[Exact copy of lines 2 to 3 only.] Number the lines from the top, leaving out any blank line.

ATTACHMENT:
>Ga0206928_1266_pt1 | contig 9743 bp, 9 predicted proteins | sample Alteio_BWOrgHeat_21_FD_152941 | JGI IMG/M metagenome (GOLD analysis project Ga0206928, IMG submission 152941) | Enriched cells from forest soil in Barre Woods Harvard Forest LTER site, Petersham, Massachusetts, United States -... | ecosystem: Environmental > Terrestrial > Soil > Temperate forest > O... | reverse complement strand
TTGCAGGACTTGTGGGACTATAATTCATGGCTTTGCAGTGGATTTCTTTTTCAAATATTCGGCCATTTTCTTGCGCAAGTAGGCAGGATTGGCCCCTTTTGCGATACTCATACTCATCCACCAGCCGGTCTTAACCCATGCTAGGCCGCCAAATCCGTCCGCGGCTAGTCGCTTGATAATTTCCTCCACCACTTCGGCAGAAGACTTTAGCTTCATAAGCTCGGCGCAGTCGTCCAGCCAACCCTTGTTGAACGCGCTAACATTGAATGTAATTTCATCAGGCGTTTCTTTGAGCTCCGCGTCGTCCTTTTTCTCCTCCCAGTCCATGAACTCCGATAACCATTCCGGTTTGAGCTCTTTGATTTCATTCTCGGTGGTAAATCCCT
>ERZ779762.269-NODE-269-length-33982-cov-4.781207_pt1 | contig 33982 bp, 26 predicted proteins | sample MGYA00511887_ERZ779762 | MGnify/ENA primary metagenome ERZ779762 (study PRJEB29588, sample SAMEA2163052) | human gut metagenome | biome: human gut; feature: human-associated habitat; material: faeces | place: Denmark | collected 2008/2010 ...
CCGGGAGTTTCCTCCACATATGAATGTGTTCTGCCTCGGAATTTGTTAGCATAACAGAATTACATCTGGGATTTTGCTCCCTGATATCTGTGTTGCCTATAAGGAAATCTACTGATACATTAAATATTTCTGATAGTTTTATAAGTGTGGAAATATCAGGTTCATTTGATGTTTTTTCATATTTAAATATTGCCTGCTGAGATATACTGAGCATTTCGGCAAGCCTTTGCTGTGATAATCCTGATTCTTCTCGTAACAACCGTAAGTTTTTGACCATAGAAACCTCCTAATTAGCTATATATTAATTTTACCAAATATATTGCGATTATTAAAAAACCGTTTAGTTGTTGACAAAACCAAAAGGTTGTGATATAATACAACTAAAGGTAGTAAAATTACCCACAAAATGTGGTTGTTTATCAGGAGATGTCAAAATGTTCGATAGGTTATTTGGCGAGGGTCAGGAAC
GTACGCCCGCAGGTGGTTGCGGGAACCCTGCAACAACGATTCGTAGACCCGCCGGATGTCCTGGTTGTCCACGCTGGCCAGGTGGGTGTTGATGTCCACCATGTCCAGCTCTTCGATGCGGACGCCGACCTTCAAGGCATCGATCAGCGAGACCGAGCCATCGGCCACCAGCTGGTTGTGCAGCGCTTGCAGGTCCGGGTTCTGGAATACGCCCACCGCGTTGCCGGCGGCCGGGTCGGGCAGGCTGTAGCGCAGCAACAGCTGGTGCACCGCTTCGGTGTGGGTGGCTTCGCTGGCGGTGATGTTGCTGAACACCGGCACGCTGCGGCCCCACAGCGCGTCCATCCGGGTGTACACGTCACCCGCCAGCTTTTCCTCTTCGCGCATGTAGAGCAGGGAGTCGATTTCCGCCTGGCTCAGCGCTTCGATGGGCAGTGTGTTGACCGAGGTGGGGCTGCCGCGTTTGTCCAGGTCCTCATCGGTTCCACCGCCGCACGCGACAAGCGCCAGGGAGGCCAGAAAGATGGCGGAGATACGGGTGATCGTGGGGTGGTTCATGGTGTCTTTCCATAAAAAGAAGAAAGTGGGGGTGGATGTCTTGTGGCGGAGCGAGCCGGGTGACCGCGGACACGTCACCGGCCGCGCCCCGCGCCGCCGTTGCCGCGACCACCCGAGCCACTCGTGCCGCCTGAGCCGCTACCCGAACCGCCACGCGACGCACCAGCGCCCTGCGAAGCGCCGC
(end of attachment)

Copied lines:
TTGCAGGACTTGTGGGACTATAATTCATGGCTTTGCAGTGGATTTCTTTTTCAAATATTCGGCCATTTTCTTGCGCAAGTAGGCAGGATTGGCCCCTTTTGCGATACTCATACTCATCCACCAGCCGGTCTTAACCCATGCTAGGCCGCCAAATCCGTCCGCGGCTAGTCGCTTGATAATTTCCTCCACCACTTCGGCAGAAGACTTTAGCTTCATAAGCTCGGCGCAGTCGTCCAGCCAACCCTTGTTGAACGCGCTAACATTGAATGTAATTTCATCAGGCGTTTCTTTGAGCTCCGCGTCGTCCTTTTTCTCCTCCCAGTCCATGAACTCCGATAACCATTCCGGTTTGAGCTCTTTGATTTCATTCTCGGTGGTAAATCCCT
>ERZ779762.269-NODE-269-length-33982-cov-4.781207_pt1 | contig 33982 bp, 26 predicted proteins | sample MGYA00511887_ERZ779762 | MGnify/ENA primary metagenome ERZ779762 (study PRJEB29588, sample SAMEA2163052) | human gut metagenome | biome: human gut; feature: human-associated habitat; material: faeces | place: Denmark | collected 2008/2010 ...